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|Title:||Angelica sinensis (Umbelliferae) with proven repellent properties against Aedes aegypti, the primary dengue fever vector in Thailand|
|Keywords:||Agricultural and Biological Sciences|
Immunology and Microbiology
|Abstract:||© 2015, Springer-Verlag Berlin Heidelberg. Botanical resources with great diversity in medicinal and aromatic plants are a rich and reliable source for finding insect repellents of plant origin, which are widely popular among today’s consumers. Although some herbal-based repellents have been proven comparable to or even better than synthetics, commercially available natural repellents generally tend to be expensive, with short-lived effectiveness. This critical flaw leads to ongoing research for new and effective repellents, which provide longer protection against vector and nuisance-biting insects, while remaining safe, user friendly, and reasonably priced. This study aimed to evaluate the repellent activity of plant-derived products against the primary dengue vector, Aedes aegypti, by following the human bait technique of World Health Organization guidelines. Preliminary laboratory screening tests for repellency of 33 plant species clearly demonstrated Angelica sinensis as the most effective repellent from each kind of extracted product, with its essential oil and ethanolic extract having median complete protection times of 7.0 h (6.0–7.5) and 2.5 h (2.0–2.5), respectively. Due to its low yield (0.02 %), pungent smell, and little cause of irritation, A. sinensis essential oil did not qualify as a candidate for further repellent assessment. However, subsequent extractions of A. sinensis with different organic solvents of increasing polarity provided four extractants with varying degrees of repellency against A. aegypti. The hexane extract of A. sinensis provided excellent repellency, with a median complete protection time of 7.5 h (6.5–8.5), which was longer than that of ethanol (2.5, 2.0–2.5 h), acetone (1.75, 0.5–2.5 h), and methanol extracts (0.5, 0–1.0 h). By being the most effective product, A. sinensis hexane extract gave significant protection comparable to that of its essential oil and the standard synthetic repellent, N,N-diethyl-3-methylbenzamide (DEET: 6.25, 5.0–6.5 h). Qualitative gas chromatography/mass spectrometry analysis demonstrated the presence of phthalides and phthalates, including 3-N-butylphthalide, butylidenephthalide, ligustilide, and di-iso-octyl phthalate, as the principal constituents in A. sinensis products. The success of A. sinensis products, particularly that of hexane extract, has proved their potential as bioactive candidates in the next step for developing and producing alternative natural repellents with commercial aspirations.|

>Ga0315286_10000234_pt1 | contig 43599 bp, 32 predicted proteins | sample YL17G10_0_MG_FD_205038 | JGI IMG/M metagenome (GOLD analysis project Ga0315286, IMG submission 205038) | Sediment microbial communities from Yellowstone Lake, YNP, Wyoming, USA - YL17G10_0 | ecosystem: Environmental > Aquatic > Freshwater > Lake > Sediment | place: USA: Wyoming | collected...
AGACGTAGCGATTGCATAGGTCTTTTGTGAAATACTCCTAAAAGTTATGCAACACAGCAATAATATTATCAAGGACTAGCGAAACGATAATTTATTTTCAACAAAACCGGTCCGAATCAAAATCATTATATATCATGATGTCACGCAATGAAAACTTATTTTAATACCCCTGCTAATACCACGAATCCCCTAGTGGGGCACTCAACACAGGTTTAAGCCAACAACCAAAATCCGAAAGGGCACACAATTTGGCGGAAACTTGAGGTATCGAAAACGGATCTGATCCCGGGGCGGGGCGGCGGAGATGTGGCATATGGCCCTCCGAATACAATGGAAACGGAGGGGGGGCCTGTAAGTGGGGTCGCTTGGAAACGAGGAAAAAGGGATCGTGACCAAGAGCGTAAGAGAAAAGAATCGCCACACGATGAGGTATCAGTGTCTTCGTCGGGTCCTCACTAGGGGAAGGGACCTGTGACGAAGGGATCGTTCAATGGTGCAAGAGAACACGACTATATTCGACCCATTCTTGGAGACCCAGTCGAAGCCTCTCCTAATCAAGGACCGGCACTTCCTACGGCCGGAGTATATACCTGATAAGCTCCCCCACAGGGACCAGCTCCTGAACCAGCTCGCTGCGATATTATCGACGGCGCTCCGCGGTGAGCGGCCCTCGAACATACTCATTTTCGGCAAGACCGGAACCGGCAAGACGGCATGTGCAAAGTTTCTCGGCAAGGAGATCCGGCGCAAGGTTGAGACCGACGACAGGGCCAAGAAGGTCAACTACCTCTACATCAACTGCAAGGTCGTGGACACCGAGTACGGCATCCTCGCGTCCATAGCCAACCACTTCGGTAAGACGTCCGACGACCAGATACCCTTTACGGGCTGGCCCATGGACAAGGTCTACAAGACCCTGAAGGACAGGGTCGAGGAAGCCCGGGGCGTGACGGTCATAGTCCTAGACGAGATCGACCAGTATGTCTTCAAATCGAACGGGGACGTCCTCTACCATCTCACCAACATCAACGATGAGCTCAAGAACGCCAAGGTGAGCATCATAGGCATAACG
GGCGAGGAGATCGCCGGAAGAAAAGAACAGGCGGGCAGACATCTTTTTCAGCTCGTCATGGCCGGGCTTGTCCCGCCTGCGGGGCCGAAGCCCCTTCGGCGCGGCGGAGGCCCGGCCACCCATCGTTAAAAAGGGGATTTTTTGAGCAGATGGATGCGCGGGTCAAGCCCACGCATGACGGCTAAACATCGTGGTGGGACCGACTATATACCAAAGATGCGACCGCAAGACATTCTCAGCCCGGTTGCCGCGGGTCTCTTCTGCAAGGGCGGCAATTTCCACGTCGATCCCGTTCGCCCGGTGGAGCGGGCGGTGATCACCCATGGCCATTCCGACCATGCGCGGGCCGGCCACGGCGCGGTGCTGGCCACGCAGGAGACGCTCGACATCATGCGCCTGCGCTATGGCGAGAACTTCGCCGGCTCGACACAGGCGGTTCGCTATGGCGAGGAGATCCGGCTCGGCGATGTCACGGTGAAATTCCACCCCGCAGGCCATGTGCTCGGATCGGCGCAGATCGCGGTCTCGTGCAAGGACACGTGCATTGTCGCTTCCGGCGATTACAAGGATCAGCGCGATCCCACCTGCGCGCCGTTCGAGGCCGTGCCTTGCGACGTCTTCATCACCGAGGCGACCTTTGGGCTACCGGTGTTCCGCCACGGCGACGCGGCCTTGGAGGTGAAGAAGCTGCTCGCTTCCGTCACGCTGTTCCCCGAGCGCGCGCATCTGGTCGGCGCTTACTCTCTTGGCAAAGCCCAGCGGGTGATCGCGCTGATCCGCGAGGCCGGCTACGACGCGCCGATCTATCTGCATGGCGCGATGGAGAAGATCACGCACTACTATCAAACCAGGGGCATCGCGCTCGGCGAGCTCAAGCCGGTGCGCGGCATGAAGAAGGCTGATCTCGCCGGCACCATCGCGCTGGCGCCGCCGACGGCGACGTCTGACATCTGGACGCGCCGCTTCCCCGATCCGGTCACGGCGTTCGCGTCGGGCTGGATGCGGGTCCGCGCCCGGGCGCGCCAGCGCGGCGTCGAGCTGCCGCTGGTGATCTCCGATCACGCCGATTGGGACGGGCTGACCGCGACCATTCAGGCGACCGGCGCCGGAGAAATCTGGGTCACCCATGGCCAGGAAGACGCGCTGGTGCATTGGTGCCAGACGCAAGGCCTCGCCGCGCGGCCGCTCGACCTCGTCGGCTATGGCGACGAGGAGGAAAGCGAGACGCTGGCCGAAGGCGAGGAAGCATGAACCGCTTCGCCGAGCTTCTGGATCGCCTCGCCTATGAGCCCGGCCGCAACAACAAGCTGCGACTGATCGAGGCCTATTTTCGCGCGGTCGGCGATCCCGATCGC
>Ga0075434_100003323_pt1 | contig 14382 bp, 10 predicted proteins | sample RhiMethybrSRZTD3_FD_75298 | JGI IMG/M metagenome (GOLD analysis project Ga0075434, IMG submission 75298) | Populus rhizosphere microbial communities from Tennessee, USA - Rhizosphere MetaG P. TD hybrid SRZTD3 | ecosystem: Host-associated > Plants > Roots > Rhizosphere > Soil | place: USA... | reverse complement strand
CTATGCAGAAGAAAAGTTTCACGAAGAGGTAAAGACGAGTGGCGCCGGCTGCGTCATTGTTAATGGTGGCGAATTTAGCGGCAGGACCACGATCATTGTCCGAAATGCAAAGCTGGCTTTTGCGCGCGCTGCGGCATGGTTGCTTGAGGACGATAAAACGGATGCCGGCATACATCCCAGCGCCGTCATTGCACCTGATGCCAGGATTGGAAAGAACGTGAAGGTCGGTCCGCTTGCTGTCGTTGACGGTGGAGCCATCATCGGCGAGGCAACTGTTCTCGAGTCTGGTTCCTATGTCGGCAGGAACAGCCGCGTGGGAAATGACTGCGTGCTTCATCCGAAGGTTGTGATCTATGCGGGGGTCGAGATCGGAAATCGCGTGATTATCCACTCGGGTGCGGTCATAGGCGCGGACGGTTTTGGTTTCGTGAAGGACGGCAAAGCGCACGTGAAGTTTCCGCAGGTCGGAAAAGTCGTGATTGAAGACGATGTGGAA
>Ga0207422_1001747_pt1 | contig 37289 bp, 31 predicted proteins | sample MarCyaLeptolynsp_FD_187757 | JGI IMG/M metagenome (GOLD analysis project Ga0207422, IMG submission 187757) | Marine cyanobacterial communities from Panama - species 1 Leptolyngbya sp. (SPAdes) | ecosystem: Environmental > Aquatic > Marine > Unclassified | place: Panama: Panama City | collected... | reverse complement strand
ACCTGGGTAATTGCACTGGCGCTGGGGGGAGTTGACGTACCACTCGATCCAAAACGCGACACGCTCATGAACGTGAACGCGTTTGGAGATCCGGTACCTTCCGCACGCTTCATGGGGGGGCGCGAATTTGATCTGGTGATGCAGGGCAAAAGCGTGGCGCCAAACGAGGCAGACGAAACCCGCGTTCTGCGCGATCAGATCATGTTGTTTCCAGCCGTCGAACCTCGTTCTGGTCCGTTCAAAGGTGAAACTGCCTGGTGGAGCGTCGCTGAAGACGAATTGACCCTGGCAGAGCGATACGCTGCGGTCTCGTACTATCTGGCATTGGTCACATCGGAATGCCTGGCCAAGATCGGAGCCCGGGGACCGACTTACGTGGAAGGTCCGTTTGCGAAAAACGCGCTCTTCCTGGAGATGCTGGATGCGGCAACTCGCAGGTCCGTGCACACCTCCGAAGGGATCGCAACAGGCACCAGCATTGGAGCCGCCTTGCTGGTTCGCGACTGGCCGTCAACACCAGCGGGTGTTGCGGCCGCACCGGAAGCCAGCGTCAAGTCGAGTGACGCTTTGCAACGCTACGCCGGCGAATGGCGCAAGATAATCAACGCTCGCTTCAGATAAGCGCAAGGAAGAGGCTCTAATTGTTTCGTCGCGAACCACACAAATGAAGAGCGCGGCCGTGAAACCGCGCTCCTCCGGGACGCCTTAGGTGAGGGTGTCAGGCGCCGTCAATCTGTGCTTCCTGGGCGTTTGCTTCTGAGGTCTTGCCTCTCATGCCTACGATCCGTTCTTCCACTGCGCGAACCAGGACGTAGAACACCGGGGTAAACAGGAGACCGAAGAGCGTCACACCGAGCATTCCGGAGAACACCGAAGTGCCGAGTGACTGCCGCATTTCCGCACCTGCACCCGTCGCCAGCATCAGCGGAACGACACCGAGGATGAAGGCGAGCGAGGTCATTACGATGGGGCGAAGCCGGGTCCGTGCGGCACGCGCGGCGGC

|Appears in Collections:||CMUL: Journal Articles|
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